Apply for that Fellowship – before it’s too late!

I just came across an interesting post on the Vitae Research Staff blog that outlines some of the ‘age’ restrictions on Research Fellowships. You can read the post at:  

The blogger accurately points out that Early Career or Post-doc Fellowships (where you’re given funding for a fixed period of time to progrss your own research career, rather than working for a PI) are often seen as the best way to progress from a PhD, Research Assistant/Associate or Teaching Fellowship post into a Lectureship, but that many Fellowships are restricted to ‘early-career’ researchers. But it’s a little bit unfair (I think) to accuse funders of age-discrimination since most don’t specify an age limit (although Leverhulme is a bit of an exception). However, they usually do define ‘early-career’ as being x number of years out of a PhD (where x does vary, but is usually less than 5 years for Humanities funders). In reality, that does mean that by the time many potential Humanities academics hit their early thirties they are no longer eligible for many of the early career or post-doc fellowships on offer, so you do need to plan to apply for this type of award pretty soon after getting your PhD. Some also specify that you cannot have held a permanent academic post before applying (perhaps understandably, since they are intended to support promising academics to get their foot in the door), but that can be a problem if you have previously held an open-ended contract as, for example, a teaching fellow, and now want to move back into a more research-focussed position.

As the blogger suggests, there are some exceptions – if you have had a career break (which does not only apply to women who’ve had time out to have kids, but might also apply to anyone – of either gender – who has, for instance, been ill, taken time out to care for relatives or to adopt or raise children among other things), and it’s worth contacting the funder to ask about your specific case if you think your circumstances could be considered as a ‘career break’.

In some ways, the ‘early career’ stipulation attached to many post-doc and early career fellowships are intended to level the playing field so that those newly emerging from a PhD are not competing with established academics for research funding. In this way the limitations work in your favour – as long as you’re aware of them and get your application in before you exceed the time limit. This means that ‘success rates’ for early career schemes can be higher than for many of the larger, broader research grant or mid-career schemes that are open to either the whole or most of the academic community in a broad discipline area.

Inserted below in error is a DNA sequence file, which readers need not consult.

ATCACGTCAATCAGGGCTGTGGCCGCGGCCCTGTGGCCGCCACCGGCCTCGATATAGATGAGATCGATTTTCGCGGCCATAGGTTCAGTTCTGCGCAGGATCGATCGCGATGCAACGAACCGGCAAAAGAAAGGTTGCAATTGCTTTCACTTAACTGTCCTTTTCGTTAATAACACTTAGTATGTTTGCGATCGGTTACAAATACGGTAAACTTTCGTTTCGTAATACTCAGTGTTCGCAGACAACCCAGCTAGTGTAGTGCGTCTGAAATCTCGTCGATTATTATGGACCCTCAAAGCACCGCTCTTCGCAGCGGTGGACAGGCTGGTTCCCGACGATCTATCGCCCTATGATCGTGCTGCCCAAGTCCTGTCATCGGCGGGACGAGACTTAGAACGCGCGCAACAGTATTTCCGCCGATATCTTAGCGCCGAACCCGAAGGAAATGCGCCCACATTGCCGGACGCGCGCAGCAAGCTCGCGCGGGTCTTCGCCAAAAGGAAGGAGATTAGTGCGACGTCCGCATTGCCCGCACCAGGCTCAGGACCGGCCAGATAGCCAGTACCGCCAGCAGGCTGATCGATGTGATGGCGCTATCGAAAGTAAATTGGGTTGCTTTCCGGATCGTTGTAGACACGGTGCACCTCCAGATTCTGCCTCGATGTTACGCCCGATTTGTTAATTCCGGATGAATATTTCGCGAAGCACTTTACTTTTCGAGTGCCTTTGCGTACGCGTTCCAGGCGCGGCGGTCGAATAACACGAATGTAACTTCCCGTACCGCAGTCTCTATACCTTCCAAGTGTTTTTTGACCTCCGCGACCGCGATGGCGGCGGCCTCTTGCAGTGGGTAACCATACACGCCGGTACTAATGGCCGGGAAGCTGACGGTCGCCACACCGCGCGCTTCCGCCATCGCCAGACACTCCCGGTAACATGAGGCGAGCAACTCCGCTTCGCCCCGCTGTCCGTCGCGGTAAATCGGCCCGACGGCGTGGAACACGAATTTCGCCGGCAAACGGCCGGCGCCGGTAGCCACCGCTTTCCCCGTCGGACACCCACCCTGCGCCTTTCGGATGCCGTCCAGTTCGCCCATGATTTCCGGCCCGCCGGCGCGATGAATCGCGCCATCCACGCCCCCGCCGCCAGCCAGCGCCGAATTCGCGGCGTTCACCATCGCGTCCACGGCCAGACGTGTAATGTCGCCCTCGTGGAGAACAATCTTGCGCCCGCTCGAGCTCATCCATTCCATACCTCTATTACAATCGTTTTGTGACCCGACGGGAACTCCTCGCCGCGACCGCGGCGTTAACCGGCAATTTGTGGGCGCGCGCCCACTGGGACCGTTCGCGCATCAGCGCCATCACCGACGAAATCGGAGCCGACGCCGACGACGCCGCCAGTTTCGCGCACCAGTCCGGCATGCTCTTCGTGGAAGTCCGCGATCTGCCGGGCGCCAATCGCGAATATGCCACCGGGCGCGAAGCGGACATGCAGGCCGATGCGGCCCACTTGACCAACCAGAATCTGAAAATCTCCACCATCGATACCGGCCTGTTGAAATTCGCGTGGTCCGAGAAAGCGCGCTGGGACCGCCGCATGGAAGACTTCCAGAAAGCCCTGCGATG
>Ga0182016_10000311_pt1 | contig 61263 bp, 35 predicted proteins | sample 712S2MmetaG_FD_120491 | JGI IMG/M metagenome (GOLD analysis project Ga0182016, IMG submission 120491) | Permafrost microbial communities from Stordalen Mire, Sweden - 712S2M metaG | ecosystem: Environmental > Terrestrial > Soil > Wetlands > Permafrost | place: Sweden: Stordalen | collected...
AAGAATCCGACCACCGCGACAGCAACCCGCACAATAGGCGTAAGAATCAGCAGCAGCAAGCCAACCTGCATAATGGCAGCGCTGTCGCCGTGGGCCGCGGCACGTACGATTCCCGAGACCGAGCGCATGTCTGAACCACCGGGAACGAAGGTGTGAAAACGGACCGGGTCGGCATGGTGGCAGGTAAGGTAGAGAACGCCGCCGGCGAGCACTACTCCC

So, I guess some quick morals of this story are:

  1. Get your applications in to these schemes sooner rather than later.
  2. Some of them only run annual competitions, so if you miss the boat one year, you have to wait another 12 months before you can apply again. Make sure you’re aware of the deadlines!
  3. Don’t rely only on the big funders – look around for other sources of funding and/or smaller, more specialist schemes (see my previous post on a couple of the BA schemes that are about to close) where your chances of success are higher and there are fewer (if any) ‘age’ restrictions.
  4. Check the eligibility criteria for the scheme before applying, but if you have ANY suspicion that you might have taken a ‘career break’, contact the funder to check. Don’t just assume that your time out doesn’t count – you may be surprised.

P.S Once scheme that isn’t mentioned in the blog post is the British Academy post-doc fellowship:


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